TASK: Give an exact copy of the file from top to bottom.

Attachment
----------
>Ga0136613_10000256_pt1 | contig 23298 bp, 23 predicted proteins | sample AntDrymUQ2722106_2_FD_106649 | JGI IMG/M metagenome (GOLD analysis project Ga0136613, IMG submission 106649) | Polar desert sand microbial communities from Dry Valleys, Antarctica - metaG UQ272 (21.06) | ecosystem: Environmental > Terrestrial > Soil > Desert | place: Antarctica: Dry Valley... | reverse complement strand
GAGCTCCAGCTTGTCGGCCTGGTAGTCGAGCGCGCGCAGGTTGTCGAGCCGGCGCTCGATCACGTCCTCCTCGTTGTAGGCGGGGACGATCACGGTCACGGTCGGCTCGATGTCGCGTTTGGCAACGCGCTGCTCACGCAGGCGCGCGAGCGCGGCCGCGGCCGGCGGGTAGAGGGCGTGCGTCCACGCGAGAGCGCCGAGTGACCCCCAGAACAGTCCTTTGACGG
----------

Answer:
>Ga0136613_10000256_pt1 | contig 23298 bp, 23 predicted proteins | sample AntDrymUQ2722106_2_FD_106649 | JGI IMG/M metagenome (GOLD analysis project Ga0136613, IMG submission 106649) | Polar desert sand microbial communities from Dry Valleys, Antarctica - metaG UQ272 (21.06) | ecosystem: Environmental > Terrestrial > Soil > Desert | place: Antarctica: Dry Valley... | reverse complement strand
GAGCTCCAGCTTGTCGGCCTGGTAGTCGAGCGCGCGCAGGTTGTCGAGCCGGCGCTCGATCACGTCCTCCTCGTTGTAGGCGGGGACGATCACGGTCACGGTCGGCTCGATGTCGCGTTTGGCAACGCGCTGCTCACGCAGGCGCGCGAGCGCGGCCGCGGCCGGCGGGTAGAGGGCGTGCGTCCACGCGAGAGCGCCGAGTGACCCCCAGAACAGTCCTTTGACGG